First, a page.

NEW YORK—Things that are supposedly “perfect” on the surface, be it apples, diamonds, or people’s lives, often fall apart under scrutiny and pressure. This point is the message in Richard Maxwell’s penetrating “Isolde,” now at the Polonsky Shakespeare Center.
Isolde (Tory Vazquez) is both a beautiful and admired actress. Fan love and adoration have gone on for so long, it’s become part of the very fabric of her being, and something she now expects and requires in all things.
Fortunately, her loving husband, Patrick (Jim Fletcher), successful in his own right as a building contractor, is more than happy to play the subordinate role in their relationship. He quite willingly caters to her every need. Isolde’s temperament has become more demanding of late, due in part to the fact she’s slowly losing her memory. Thus, she is determined to make her mark on all things for as long as she can.
Isolde’s current fixation is the creation of a perfect dream home for herself and her husband. To that end, she and Patrick have engaged Massimo (Gary Wilmes), a highly regarded, much-in-demand architect to design the structure.
Not long after their initial meeting, Massimo comes up with an ideal concept for the new home. However, he is never quite able to articulate his premise, other than to say he is continually refining and rethinking it. Massimo’s approach irks the more literal and deliberate Patrick to no end.
Massimo’s refusal to give Patrick a straight answer about anything reminds one of a politician trying to stay true to his principles while keeping them secret for fear of offending someone and thus being forced to change them.
Massimo also keeps himself occupied by entering into a torrid affair with Isolde—another reason for his continual visits. Whether Patrick knows about the affair is open to question, though his devotion to his wife is unchanging throughout.
Based on the opera “Tristan and Isolde,” Maxwell, who also directs the piece, strips away most of the surface emotions of the characters, so that what is presented seems almost as if done by rote. The anger, rage, and even the overly sensual moments are spoken in a matter-of-fact way.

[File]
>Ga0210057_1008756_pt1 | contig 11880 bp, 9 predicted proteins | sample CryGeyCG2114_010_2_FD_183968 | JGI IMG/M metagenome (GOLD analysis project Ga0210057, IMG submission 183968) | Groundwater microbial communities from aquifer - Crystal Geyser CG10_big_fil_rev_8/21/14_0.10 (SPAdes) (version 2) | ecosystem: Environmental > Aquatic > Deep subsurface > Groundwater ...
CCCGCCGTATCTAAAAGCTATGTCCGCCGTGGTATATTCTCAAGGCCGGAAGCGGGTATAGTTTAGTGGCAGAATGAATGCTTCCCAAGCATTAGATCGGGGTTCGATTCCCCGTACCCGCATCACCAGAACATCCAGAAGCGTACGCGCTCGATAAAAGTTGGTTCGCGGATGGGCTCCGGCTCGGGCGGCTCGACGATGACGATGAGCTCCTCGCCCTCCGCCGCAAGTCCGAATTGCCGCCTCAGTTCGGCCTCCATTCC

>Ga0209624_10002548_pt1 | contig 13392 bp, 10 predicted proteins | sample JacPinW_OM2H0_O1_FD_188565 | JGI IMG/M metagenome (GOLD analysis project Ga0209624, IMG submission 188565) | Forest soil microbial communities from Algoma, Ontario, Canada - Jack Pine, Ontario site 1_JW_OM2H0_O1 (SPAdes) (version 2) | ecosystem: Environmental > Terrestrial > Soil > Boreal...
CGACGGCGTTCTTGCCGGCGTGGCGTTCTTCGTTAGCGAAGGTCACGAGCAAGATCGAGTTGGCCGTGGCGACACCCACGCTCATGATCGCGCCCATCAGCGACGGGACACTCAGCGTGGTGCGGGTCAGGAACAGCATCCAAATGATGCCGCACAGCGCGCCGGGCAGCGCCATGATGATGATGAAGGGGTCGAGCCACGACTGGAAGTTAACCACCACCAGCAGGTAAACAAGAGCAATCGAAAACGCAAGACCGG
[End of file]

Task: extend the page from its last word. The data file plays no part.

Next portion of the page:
The actors often speak their lines with a marked lack of inflection. Even Patrick’s comment to Massimo about “pistols at dawn” is presented in such a halfhearted manner that it’s hard to tell if he’s serious or not.
Maxwell’s method encourages the audience to look beneath the surface and see the truly empty lives these people inhabit. One person continually waits for happiness to happen; one tries to amuse himself without truly committing to anything; and one tries to hold off the inevitable darkness that awaits.
This quiet yet forceful “less is more” feeling is also evident in Sascha van Riel’s set, which offers a half-finished, almost skeletal perspective on Patrick and Isolde’s current domicile. The bits and pieces present—a chair, a bar, a window—reflect the incompleteness of the characters’ lives.
Only Patrick’s Uncle Jessie (Brian Mendes) seems to have everything pretty much together, and he’s more of an outsider looking in. Uncle Jessie, being utterly pragmatic, acts as a sounding board for Patrick, while his very presence seems to make Isolde uncomfortable.
Although the monotone delivery may try the audience’s patience from time to time, Maxwell presents an interesting experiment. “Isolde” is an insightful excursion into the human soul, all the while showing just how desolate and lonely it can be.
Polonsky Shakespeare Center
262 Ashland Place, Brooklyn
Tickets: 866-811-4111 or tfana.org
Running Time: 1 hour, 35 minutes (no intermission)
Closes: Sept. 27
Judd Hollander is the New York correspondent for the London newspaper The Stage.